Saturday, April 7, 2012

Burning Questions: The Thai-TV Edition, Vol. 1

When did Jada Pinkett-Smith become such a strong actress? Her TNT series Hawthorne was cancelled last year after three seasons, but like a number of defunct U.S. and UK shows (including Must Be the Music, a British TV star search that might be more suspenseful had it not originally aired way back in 2010), it's still in rotation on Thailand's Sony channel, where it's now in its final season, and which only just finished airing the Desperate Housewives season in which Edie Britt was killed off.

I know exactly how it feels to have your safety zone turned into a danger zone after being invaded by thugs, and when Pinkett-Smith's title character, the head nurse at a Virginia hospital, was brutally attacked outside of her workplace, the actress nailed the emotional turmoil that follows (much like the astonishingly un-Emmy-nominated KaDee Strickland did last season on Private Practice). Even more impressive: She sells the notion of a romantic competition between Marc Anthony (as a good-hearted cop) and Michael Vartan (as her surgeon husband), which would seem to be a no-brainer choice, if you ask me. (Yes, I'd pick the one who's fluent in French, not Spanish!)

Has Kelly Ripa always been so appealing? I have no illusions here. As much as I enjoy The Marriage Ref, which I also caught on TV in Melbourne, I am well aware that the American Idol for warring spouses wouldn't attract such impressive guest judges if it weren't for the involvement of Jerry Seinfeld.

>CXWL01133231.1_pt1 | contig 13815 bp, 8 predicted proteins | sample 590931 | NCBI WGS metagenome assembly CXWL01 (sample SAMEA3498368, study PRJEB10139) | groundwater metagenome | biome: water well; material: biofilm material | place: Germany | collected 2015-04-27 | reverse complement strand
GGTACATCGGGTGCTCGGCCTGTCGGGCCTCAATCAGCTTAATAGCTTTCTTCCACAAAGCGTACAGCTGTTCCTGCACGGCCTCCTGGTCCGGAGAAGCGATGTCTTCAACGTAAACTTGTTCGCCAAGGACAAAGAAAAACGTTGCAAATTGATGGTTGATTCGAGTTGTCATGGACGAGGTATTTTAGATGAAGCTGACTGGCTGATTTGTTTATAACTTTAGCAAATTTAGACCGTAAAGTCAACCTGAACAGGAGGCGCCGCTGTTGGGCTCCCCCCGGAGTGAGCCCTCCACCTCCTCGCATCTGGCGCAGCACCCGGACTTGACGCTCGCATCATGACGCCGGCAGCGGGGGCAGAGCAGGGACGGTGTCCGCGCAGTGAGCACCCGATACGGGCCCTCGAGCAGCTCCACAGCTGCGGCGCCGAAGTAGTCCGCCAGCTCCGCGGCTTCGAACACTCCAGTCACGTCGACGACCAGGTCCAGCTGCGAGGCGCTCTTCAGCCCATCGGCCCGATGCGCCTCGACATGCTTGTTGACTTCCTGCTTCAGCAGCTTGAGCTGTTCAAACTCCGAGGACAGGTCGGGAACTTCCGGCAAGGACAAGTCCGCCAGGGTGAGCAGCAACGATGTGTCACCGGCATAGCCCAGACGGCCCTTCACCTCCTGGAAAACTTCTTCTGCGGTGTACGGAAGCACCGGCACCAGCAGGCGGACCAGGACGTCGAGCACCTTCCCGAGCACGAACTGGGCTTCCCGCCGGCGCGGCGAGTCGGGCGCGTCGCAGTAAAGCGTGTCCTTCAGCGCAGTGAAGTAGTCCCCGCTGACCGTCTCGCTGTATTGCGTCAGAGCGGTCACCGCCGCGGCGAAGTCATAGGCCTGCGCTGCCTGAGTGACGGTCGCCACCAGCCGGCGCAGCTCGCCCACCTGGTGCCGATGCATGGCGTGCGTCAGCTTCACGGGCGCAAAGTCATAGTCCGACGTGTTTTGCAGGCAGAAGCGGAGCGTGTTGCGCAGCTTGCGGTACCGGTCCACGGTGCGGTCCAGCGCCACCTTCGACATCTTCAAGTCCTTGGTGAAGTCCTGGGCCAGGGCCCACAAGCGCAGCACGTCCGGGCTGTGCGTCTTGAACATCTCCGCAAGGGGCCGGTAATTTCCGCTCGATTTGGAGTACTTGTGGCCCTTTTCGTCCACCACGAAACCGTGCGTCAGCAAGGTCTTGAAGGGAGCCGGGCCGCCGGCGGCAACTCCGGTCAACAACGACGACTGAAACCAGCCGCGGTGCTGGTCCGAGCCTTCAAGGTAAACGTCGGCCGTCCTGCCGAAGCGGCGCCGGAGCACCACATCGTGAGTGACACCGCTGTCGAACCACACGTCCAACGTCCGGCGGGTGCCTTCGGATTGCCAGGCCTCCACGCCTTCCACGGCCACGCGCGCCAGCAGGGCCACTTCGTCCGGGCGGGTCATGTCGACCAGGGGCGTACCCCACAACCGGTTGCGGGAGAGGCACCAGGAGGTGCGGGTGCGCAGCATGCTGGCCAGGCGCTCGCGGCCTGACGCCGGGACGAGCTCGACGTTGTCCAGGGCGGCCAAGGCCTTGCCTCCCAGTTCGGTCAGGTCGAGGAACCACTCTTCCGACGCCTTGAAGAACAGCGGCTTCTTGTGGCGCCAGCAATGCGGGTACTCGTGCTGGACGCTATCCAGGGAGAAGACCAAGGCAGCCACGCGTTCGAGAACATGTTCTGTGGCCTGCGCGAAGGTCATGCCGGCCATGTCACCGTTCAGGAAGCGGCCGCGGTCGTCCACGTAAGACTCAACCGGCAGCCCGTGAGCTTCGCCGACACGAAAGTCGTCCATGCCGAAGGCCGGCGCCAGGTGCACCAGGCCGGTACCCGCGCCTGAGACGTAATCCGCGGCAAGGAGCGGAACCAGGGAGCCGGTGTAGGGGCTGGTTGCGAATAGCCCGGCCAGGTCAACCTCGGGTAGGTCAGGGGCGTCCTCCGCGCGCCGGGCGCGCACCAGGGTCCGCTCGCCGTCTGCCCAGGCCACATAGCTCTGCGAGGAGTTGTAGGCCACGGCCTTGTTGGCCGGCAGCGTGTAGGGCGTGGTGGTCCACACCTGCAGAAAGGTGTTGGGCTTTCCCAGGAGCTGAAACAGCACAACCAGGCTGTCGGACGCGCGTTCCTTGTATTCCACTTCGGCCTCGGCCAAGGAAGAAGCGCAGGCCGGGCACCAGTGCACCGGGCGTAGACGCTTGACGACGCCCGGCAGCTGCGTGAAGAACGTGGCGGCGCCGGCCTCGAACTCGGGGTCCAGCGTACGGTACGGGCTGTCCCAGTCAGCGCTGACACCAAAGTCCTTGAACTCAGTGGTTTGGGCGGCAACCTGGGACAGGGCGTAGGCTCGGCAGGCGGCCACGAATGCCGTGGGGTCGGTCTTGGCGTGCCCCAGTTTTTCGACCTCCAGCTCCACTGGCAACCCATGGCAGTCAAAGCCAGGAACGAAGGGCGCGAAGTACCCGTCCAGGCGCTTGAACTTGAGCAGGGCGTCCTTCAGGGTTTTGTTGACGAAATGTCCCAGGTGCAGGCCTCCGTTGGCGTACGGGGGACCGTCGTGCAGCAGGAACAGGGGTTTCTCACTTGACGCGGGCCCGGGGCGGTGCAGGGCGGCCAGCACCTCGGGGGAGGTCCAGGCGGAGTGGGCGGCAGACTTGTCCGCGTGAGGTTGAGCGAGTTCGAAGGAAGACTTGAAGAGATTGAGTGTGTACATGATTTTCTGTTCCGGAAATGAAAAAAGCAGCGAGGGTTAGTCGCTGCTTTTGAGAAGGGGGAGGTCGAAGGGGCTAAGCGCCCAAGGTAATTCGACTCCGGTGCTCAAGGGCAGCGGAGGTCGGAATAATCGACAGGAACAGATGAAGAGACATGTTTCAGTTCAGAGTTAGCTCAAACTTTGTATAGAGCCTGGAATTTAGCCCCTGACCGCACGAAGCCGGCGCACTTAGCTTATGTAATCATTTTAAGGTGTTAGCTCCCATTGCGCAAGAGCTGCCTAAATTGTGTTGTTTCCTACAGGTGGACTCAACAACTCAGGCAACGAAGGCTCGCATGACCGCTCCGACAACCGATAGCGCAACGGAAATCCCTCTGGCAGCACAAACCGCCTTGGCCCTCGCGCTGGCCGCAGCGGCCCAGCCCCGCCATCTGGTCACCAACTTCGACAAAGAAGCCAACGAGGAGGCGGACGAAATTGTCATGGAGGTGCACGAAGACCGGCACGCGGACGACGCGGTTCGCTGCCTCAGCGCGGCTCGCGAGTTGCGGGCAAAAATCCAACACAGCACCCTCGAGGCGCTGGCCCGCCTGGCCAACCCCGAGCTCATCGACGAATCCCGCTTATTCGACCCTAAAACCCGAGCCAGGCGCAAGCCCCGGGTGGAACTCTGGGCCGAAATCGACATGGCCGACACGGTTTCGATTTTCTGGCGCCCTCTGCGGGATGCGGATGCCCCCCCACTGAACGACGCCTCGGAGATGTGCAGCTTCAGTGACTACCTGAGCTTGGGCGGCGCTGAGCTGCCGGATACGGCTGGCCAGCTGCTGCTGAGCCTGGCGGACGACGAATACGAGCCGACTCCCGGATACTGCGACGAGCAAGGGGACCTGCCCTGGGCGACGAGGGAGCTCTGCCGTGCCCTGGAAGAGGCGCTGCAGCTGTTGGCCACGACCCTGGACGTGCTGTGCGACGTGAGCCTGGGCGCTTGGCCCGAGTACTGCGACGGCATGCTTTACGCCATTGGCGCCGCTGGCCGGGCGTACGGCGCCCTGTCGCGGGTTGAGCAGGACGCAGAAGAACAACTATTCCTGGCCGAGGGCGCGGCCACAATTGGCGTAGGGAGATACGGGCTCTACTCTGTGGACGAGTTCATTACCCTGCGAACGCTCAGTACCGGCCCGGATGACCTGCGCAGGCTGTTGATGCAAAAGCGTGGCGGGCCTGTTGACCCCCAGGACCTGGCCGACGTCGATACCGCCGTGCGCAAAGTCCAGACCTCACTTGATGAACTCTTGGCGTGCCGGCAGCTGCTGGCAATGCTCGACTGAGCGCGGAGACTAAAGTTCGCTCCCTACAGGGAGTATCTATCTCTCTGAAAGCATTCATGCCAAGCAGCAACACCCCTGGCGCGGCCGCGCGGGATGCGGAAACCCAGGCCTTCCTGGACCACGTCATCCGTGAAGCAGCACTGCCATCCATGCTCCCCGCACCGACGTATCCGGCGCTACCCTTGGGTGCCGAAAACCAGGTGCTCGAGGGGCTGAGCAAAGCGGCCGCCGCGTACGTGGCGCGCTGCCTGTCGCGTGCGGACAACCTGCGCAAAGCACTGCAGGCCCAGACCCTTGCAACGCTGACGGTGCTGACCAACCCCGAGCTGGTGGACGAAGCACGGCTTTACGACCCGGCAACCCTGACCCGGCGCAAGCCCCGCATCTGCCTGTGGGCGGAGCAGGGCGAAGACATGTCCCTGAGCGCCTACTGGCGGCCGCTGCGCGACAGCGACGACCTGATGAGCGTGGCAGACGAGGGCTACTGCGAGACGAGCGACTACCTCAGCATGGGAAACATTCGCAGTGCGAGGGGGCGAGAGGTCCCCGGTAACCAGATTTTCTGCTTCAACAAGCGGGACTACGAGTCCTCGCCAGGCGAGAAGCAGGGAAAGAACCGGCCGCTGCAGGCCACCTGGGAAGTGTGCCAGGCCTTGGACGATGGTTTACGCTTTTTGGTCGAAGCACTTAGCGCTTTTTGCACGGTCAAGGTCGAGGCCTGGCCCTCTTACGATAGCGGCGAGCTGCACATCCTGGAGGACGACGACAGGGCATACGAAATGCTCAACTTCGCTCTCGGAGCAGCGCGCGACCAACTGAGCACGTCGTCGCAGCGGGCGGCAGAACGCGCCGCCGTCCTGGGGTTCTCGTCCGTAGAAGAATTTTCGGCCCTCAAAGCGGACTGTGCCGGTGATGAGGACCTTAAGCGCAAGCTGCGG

But who knew that of all the panelists -- which have included Emmy winner Alec Baldwin, Grammy winners Mary J. Blige and Patti LaBelle, and Oscar nominee Julianne Moore, all fantastic -- one of the the ones I'd remember and enjoy the most would be Ripa, whom I caught when she was on with Seinfeld and Baldwin? (LaBelle and Bill Maher were equally appealing, but one expects to be thoroughly entertained by them?)

I never saw her daytime talk show when I lived in the U.S., and to my knowledge, it doesn't air anywhere I've lived since, but I'm beginning to feel regretful, like maybe I was missing out on something. Please feel free to reassure me that I wasn't.

Do I have to be rich to get on The Millionaire Matchmaker? No, I'm not looking for my millionaire match -- or any other kind of match. Not at the moment, at least. (Another reason why you won't find me Dating in the Dark.) But despite the abrasiveness of Patti Stanger and the utter stupidity of her clients, one of whom came across as creepily and predator-like as she warned him he was being, I find myself watching and wondering what she'd have to say about -- and to -- me.

Will I ever overcome my addiction to crime-time TV? Who needs Law & Order, Criminal Minds and Damages, when the real-life stories on the Crime & Investigation Network (minus Dog the Bounty Hunter, which I'd find unwatchable if it weren't for Dog's hot sons) are so compelling and, well, real.

Why are people into cranky reality-TV stars? I'll pass on Flipping Out (which I actually first saw in Melbourne), The Rachel Zoe Project and The Real Housewives of New York because, frankly, if I wanted to watch cranky, bitchy, entitled Americans, I never would have left New York City.
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